It is one of old Pa Pitt’s endearing quirks that he likes to take pictures with a bus coming toward the viewer.
Fifth Avenue Place from Fifth Avenue
The Mellon Institute
Benno Janssen, whose many designs helped define the Oakland Civic Center, created perhaps his most monumental work here. The huge columns are cut from single pieces of stone—the largest monolithic columns in the history of the world. And Father Pitt, through the magic of computer stitching software, brings you perhaps the only complete face-on photo of the block-long Fifth Avenue façade on the entire Internet. Below, a picture from the corner of Bellefield and Fifth.
Now the University of Pittsburgh’s Alumni Hall, this grand temple was designed by Benno Janssen, who gave us many other Pittsburgh monuments, including the Pittsburgh Athletic Association next door.
Pittsburgh Athletic Association
The Pittsburgh Athletic Association, built in 1911, is Pittsburgh’s grandest clubhouse. (Not the richest, of course: that honor belongs to the Duquesne Club, the focus of all money and power in the city.) The architect was Benno Janssen, who was quite successful in Pittsburgh in the early 1900s. The club itself went bankrupt in 2017, but was able to make a deal to sell the building to investors who will allow them to occupy part of it. Now the building is getting a renovation.
This curious combination of structures always reminds old Pa Pitt of a corner in some European city ravaged by the Second World War: the tower is all that remains of the Gothic church that once stood here, and the rest has been replaced by an office building that has no architectural connection with it whatsoever, but is just gracious enough to make reluctant room for it.
The old Bellefield Presbyterian Church actually predated the Oakland neighborhood. It was built in 1889 in Bellefield, a rural town that had grown into a suburb or exurb of Pittsburgh. Bellefield’s name is remembered in Bellefield Avenue, though almost all remnants of the place have been obliterated by the one force more destructive to old buildings than war, which is prosperity.
Here is a long article (PDF format) on the church and its neighborhood by James D. Van Trump, the architectural historian to whom we owe the preservation of much of what we have succeeded in preserving. The article includes a picture of the church in 1890; note the cable-car tracks on the street in front of it.
The article was written while the church was still standing. “What the Bellefield Church has meant to the Oakland area during the last one hundred years we have seen,” it concludes. “The history of Bellefield’s future has yet to be written. Its congregation feels that if the contribution of the Bellefield Church to the Oakland area is commensurate with that of the past its future would seem to be assured.”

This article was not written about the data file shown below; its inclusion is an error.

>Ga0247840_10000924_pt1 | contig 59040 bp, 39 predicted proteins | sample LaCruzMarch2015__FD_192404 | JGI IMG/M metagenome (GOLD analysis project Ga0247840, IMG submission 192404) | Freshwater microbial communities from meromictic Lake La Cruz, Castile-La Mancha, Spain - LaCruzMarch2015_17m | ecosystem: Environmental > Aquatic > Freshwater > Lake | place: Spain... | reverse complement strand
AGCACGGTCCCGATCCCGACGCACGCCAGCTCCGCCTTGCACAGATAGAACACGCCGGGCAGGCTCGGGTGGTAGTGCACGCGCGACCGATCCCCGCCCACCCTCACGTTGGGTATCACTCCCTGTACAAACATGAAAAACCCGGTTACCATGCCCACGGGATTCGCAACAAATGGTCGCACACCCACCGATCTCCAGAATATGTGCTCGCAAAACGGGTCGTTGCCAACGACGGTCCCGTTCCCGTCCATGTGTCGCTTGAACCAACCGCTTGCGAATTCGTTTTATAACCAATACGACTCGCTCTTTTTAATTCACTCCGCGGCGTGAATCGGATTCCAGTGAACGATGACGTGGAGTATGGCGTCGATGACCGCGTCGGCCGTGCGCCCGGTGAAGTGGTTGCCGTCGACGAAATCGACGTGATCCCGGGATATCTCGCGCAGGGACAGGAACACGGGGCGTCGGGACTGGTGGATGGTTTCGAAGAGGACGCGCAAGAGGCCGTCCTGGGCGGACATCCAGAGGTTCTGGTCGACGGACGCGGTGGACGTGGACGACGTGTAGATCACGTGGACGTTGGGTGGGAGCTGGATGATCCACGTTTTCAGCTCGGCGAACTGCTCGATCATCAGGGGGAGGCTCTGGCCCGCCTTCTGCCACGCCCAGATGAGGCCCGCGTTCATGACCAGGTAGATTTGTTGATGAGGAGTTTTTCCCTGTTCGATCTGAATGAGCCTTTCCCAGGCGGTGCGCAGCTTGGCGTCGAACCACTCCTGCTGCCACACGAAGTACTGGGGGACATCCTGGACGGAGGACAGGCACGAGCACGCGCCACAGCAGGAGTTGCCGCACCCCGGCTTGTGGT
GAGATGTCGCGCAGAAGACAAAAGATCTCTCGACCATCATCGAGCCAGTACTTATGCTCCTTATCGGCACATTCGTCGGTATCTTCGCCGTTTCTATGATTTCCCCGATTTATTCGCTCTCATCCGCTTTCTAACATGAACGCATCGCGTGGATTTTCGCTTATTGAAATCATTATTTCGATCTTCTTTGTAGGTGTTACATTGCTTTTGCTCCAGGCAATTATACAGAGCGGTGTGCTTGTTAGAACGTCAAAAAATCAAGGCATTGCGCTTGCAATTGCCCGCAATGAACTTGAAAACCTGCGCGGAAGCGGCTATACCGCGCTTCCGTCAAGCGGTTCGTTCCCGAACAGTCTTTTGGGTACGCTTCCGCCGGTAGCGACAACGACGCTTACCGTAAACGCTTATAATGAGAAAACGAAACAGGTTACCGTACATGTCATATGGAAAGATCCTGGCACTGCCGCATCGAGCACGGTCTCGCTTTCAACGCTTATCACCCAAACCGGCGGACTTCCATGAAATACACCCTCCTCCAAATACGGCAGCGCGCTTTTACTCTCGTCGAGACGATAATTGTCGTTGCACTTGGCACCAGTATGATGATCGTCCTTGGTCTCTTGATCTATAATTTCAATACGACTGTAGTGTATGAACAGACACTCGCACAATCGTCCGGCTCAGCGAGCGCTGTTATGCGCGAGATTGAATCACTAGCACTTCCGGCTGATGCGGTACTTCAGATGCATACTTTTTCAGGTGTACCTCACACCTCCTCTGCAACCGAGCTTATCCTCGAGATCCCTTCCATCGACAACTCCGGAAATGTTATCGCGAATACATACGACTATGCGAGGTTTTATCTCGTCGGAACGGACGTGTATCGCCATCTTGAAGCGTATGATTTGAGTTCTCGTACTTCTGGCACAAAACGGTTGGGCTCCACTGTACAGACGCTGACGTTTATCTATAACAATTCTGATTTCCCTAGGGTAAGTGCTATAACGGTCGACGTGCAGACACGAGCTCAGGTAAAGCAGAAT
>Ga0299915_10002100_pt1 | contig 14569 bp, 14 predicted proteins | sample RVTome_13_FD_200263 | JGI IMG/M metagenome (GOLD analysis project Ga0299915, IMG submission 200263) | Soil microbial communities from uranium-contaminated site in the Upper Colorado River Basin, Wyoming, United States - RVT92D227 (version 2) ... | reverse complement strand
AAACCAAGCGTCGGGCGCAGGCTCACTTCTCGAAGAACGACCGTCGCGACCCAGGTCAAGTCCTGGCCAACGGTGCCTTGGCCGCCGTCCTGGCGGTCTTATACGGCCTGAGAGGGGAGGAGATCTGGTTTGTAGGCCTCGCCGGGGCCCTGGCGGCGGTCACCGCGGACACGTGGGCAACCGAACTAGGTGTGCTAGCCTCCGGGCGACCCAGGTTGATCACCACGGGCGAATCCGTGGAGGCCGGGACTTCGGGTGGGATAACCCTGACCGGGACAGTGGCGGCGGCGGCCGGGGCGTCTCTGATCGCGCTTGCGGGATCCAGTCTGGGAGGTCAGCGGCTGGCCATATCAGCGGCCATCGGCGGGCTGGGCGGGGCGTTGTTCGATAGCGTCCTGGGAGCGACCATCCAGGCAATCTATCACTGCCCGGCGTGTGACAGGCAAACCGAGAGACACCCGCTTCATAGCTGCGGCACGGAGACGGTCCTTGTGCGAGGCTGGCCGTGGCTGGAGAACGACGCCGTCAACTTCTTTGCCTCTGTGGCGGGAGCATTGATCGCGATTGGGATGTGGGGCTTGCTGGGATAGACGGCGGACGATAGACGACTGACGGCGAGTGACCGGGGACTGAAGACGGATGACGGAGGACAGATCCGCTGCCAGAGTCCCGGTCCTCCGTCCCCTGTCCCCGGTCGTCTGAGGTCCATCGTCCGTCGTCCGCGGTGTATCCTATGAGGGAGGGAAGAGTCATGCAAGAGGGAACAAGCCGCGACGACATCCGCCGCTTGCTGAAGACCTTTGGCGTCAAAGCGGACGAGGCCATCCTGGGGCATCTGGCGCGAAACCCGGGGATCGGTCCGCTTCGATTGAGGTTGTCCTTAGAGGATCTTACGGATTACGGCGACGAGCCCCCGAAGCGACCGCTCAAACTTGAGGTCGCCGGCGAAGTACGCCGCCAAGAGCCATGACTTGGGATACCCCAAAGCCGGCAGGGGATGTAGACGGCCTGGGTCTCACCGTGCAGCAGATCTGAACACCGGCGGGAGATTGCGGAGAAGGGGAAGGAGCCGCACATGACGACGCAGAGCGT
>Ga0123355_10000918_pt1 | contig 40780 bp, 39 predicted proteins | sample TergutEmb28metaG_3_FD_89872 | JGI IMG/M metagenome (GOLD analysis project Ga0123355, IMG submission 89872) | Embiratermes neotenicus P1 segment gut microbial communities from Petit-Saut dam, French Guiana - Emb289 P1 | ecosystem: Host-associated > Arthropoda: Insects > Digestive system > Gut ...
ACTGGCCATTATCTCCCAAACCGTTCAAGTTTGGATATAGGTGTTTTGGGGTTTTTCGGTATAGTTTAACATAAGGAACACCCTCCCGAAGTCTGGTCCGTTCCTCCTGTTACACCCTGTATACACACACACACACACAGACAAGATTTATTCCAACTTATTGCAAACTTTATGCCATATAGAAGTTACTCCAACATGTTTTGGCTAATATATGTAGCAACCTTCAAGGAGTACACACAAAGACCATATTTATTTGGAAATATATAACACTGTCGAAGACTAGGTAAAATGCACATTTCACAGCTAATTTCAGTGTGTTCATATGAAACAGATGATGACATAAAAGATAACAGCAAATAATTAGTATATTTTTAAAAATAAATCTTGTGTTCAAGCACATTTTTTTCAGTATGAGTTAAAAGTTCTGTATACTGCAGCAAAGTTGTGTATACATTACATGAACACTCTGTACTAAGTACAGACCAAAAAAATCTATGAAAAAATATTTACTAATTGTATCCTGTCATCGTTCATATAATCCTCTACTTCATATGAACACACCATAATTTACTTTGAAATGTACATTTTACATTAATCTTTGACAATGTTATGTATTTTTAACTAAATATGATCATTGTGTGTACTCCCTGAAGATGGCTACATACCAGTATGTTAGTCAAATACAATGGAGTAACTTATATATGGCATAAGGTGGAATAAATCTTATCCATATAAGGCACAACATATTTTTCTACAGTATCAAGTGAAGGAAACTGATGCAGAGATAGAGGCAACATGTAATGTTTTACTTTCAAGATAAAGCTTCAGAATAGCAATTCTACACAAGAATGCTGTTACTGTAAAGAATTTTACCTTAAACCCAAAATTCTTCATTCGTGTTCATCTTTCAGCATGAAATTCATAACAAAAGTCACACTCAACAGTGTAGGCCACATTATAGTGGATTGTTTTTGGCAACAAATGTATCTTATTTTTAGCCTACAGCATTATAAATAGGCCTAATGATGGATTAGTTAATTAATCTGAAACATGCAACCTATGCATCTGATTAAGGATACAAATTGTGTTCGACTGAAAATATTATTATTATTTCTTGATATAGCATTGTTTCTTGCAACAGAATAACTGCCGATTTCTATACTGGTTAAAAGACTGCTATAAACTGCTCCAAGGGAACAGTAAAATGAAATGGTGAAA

Well, it’s sort of still there. The congregation was merged in 1967 with First United Presbyterian a short distance down Fifth, and the merged church was renamed Bellefield Presbyterian. In 1985 the old building was sold and demolished for the current undistinguished occupant of the site.
St. Paul’s Cathedral and Its Rectory
This seems to have been the masterpiece of its architects, the Chicago firm of Egan & Prindeville; indeed, the only other work of theirs mentioned in their Wikipedia article is a cathedral in San Francisco that burned in 1962. If they have to be remembered for only one work, though, this is one to be proud of. It was built in 1906, but—like all great cathedrals—it is really only beginning to take shape more than a century later. It takes a heap of liturgy to make a church a cathedral, and chapels and decorations continue to be added by successive bishops.
The Rectory is designed in a matching but more restrained Gothic style.
Addendum: According to the article “Designing in God’s Name: Architect Carlton Strong,” the rectory (built in 1926–1927) was designed by Thomas Carlton Strong, who also designed Sacred Heart Church in Shadyside.
Thousands of commuters pass the little shelter on Fifth Avenue just east of the Highland Avenue intersection every day, but how many ever give it a second glance? Perhaps it was an especially luxurious trolley shelter, suitable to its rich neighborhood, or just a decoration for the expensive condominiums above it.
But in fact it was a public spring, of which Pittsburgh has more than one. The water no longer flows from this one, but the little Greek temple remains, and perhaps the nymph of the spring still weeps occasionally for her lost worshipers. The current structure, built in 1912, was designed by W. H. Van Tine; it replaced one by Alden & Harlow that had been destroyed by the city, causing, according to the Wikipedia article, a monumental stink.
Webster Hall was designed by Henry Hornbostel, Pittsburgh’s favorite architect in the early twentieth century. It was built as a luxury hotel [Update: in fact it was originally bachelor apartments, but that venture soon failed, and it was converted to a hotel] in 1926, and we can see Hornbostel moving from his flamboyant classical style (as exemplified in the City-County Building) to a sort of restrained Art Deco.
The Diamond Building is by MacClure and Spahr, who skillfully met the challenge of a dauntingly irregular site by filling it with a building that looks as if it’s meant to be this shape. It was originally the headquarters of the Diamond Bank, whose logo can still be seen in metal grates at ground level.
Many of the interior details are preserved inside the Diamond Building. Here we look down the stairwell with its ornate railings.
Lower Fifth Avenue
Camera: Kodak EasyShare Z1485 IS.
In the distance, the Tower at PNC Plaza looms over the next block.